I had just arrived to a mid-afternoon shift in the ER when I was called emergently into the room of an unresponsive 94 year old fellow. The paramedics told me that they thought he had either a bleeding stroke or an infection in his blood stream because he was so comatose.
Eyeballing my new patient as the paramedics gave report, he appeared as many of my patients do who are near to death- he was reclined on the bed with shallow breathing, mouth relaxed and wide open, with eyes gently closed. His medical documents from the assisted living facility, where he resided, read like a medical text book for most of the extremely aged: dementia, diabetes, chronic urinary tract infections, prostate cancer. But, what was NOT listed in his paperwork was ANY kind of advanced directive...NADA, nothing, no mention of end-of-life wishes documented anywhere although he was clearly at or near the end of his life.
I moved forward to rest my hand on his chest and bent down near his ear to speak to him. I didn't expect any response when I said rather loudly, "Mr Green?" yet, his eyes fluttered open, much to the shock of the paramedics who said that during transport he didn't rouse at all. He even turned his head to look at me...I was relieved.
Why was i relieved? Because, in the absence of any advance directives or surrogate decision makers, in an emergent situation (such as a completely unresponsive and comatose patient), my job is to put them on artificial life support first and then ask questions later. So, in the case of Mr Green I was relieved that he was beginning to respond, this meant I had time to call around and find a surrogate, or his doctor, or do some research in his medical record to determine if anyone had ever discussed or written any wishes.
But, it is CRAZY that I ever even have to do this. Certainly any person who is in any type of assisted living facility or nursing home (i.e. frail, or near the end of life) should have official advance directives documented, which are also sent with them ANYTIME they must be transported to the hospital or a doctor's office.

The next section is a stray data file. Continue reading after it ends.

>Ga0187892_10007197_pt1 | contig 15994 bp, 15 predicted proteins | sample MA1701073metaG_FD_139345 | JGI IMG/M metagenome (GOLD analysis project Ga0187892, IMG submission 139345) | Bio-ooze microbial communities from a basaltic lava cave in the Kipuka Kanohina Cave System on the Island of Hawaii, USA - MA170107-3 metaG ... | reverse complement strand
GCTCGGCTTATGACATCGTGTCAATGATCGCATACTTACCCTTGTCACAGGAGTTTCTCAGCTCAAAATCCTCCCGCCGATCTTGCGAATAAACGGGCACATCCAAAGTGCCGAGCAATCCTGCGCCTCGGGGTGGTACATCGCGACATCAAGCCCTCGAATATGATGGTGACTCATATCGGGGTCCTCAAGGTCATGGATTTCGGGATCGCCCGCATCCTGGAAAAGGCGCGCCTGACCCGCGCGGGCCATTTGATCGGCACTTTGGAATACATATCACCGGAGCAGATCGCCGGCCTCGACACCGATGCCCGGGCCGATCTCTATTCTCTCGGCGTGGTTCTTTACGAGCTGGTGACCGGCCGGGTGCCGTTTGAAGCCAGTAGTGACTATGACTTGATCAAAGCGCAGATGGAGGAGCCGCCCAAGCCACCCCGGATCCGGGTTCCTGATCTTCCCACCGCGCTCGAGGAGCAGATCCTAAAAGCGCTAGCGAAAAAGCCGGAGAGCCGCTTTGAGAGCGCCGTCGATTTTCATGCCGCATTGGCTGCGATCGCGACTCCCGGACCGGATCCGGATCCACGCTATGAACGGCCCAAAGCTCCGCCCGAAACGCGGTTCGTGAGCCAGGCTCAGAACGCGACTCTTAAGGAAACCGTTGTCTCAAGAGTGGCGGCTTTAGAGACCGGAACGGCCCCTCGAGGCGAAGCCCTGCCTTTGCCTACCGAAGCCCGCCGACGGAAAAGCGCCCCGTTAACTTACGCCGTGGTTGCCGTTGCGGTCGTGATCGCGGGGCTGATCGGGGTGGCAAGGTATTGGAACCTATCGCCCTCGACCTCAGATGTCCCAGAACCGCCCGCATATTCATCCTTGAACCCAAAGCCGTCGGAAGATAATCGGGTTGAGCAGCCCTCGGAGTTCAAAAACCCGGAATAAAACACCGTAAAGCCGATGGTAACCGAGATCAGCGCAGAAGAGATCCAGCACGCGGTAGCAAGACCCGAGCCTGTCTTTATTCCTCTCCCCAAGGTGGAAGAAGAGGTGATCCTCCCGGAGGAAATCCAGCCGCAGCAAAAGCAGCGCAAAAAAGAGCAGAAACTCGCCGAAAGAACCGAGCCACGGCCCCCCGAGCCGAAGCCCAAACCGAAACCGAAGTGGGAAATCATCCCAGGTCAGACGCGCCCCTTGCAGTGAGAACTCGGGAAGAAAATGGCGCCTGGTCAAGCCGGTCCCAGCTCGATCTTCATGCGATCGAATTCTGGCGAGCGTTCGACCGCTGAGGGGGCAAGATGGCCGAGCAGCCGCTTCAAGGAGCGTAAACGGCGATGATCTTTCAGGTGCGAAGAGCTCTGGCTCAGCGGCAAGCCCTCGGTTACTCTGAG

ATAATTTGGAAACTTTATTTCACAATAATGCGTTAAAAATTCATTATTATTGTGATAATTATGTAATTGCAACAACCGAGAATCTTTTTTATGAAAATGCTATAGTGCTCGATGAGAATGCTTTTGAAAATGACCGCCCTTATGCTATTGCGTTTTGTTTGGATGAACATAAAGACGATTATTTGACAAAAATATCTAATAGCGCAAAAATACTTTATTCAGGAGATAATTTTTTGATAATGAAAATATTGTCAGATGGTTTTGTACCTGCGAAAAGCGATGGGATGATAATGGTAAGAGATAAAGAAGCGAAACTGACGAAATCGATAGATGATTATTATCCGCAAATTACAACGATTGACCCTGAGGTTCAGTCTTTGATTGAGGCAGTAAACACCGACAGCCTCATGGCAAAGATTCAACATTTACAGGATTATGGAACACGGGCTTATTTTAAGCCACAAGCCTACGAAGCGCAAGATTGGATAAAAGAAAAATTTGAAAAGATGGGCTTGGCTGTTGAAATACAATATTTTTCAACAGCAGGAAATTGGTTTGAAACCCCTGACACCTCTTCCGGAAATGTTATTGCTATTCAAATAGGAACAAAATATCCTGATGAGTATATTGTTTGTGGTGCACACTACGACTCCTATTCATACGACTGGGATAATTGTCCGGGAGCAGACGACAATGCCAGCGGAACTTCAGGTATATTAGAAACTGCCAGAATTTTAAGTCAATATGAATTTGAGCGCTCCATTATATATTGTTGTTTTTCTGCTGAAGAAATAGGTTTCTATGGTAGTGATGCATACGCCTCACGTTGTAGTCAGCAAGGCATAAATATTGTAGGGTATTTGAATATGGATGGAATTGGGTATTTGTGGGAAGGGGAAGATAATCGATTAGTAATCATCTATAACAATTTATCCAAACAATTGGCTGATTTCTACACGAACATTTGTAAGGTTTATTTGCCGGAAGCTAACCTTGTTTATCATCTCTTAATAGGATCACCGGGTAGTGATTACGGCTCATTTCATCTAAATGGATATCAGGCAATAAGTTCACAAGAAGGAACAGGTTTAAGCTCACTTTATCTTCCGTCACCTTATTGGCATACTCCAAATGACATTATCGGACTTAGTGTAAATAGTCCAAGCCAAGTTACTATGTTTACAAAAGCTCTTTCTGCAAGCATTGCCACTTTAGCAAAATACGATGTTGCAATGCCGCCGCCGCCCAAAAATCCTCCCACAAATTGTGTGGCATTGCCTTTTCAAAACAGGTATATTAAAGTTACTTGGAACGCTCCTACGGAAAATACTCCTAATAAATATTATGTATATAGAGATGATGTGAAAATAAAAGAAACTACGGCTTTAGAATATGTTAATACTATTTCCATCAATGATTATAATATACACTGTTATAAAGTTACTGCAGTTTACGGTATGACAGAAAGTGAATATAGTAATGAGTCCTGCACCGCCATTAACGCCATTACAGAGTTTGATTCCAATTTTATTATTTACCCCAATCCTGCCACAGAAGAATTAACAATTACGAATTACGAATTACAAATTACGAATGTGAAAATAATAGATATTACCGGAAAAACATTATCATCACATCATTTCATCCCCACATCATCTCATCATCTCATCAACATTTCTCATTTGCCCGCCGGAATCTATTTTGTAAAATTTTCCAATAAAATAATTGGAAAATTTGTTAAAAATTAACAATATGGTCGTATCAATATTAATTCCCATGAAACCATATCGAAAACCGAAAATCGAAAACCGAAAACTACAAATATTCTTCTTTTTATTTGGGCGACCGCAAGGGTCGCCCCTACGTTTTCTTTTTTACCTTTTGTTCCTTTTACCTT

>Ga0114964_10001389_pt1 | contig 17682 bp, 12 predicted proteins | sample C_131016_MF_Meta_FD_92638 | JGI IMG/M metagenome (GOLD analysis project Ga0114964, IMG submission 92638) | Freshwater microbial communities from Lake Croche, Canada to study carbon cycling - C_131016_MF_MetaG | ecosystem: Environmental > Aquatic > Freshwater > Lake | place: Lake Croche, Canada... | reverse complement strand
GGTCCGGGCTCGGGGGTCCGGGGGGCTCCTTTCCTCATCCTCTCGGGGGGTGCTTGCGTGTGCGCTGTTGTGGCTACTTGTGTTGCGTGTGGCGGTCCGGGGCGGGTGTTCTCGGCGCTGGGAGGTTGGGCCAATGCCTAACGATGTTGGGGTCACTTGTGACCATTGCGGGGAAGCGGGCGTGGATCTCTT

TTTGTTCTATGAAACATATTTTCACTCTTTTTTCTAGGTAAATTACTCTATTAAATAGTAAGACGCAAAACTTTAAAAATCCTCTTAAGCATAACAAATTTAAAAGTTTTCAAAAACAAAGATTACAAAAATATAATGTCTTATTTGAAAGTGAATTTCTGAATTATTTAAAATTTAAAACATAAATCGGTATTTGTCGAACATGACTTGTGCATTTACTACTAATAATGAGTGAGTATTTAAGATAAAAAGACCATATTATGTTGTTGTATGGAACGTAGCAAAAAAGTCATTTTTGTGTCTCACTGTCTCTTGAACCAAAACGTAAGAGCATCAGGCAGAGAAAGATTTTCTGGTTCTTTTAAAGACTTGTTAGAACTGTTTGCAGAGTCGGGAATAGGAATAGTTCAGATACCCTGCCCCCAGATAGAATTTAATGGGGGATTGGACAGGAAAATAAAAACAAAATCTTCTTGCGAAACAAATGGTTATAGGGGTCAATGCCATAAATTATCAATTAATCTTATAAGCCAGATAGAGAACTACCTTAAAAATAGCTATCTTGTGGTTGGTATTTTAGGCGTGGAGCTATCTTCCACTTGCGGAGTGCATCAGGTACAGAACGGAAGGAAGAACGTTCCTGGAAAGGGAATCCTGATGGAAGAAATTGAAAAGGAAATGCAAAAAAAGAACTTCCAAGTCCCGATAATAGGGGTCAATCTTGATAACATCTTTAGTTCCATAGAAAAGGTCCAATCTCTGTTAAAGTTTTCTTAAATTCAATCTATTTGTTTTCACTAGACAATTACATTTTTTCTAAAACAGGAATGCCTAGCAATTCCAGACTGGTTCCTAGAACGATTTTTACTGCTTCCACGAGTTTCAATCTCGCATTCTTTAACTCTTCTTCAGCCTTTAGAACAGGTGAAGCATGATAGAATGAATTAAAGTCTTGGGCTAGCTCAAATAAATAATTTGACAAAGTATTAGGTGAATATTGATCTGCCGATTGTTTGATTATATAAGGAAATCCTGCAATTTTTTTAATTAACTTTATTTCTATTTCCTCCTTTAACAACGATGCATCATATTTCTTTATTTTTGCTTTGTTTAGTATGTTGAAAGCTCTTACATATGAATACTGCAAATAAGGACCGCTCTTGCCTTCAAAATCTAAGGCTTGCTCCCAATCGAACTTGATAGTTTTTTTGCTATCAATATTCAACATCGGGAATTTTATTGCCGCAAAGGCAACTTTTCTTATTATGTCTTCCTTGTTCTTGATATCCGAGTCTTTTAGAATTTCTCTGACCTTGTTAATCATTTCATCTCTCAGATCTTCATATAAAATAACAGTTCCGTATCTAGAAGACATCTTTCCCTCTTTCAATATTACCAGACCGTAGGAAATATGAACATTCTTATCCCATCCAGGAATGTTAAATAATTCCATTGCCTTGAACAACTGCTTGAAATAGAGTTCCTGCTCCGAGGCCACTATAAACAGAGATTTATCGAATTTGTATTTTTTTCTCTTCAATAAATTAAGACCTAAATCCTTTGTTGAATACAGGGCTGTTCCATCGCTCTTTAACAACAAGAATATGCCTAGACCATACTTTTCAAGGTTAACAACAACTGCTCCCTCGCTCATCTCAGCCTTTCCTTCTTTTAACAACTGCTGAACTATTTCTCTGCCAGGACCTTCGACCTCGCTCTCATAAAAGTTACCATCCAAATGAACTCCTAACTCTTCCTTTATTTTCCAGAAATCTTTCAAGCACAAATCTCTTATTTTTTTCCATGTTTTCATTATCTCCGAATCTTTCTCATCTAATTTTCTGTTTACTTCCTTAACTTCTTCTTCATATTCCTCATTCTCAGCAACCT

After examining Mr. Green and writing orders, I left his room and headed back to my computer to look up old records in attempts to find any possible advance directives or documented discussions, but was instead called into his neighbor's room. I entered the adjacent room to find an 82 year old female having chest pain concerning for a heart attack ( also from an assisted living facility). I walked in just in time to hear the staff ask, " Do you have an advanced directive or a living will?" She answered, "No," as she looked toward her 90 year old husband who sat beside her (looking as though he should have been a patient himself). He was also shaking his head "No" to the question of advance directives.
I wanted to scream!
So listen people! We have not invented the "eternity pill", and you are not going to live forever. So you had better make some decisions for yourself while you still can and get these written down on an OFFICIAL document that travels with you. If you do not have these discussions or get your paperwork in order and you come into my ER unresponsive at age 94, you just might end up like this...
Now, i don't know about you, but when I am 94, this is not the way I want to leave this world.
How do you avoid this for yourself? (Assuming that you do not want to die in the ICU, on a ventilator, with your arms tied down, at age 94)
1- Write down all of your wishes for yourself in advance. Make them official in a living will or state approved advance directive.
2- Share these with your doctor, who will write official medical orders reflecting your wishes, if appropriate (example: Do Not Resuscitate, or Allow Natural Death orders, or a POLST form)
3- Share these wishes with your family members and your selected surrogate medical decision maker (your health care proxy or power of attorney). Make them promise to follow your wishes if you do not want them to change your plans.
4- If you or a loved one is a resident of an assisted living facility or skilled nursing facility (like a rehabilitation center or nursing home), PLEASE make sure that advance directives are on file, are well known by the staff, and are included in the medical records that accompany you or your loved one when going to the hospital or to a doctors visit.
Next week, I will tell you why I love the POLST and think it should be legalized in every state as "the" standard advance directive. See POLST.org for a sneak preview.
Monica Williams-Murphy, MD
(picture citation: 02varvara.wordpress.com, google images)
(As always patient stories are altered to protect privacy and publication date has no relevance to the actual date of the patient encounter)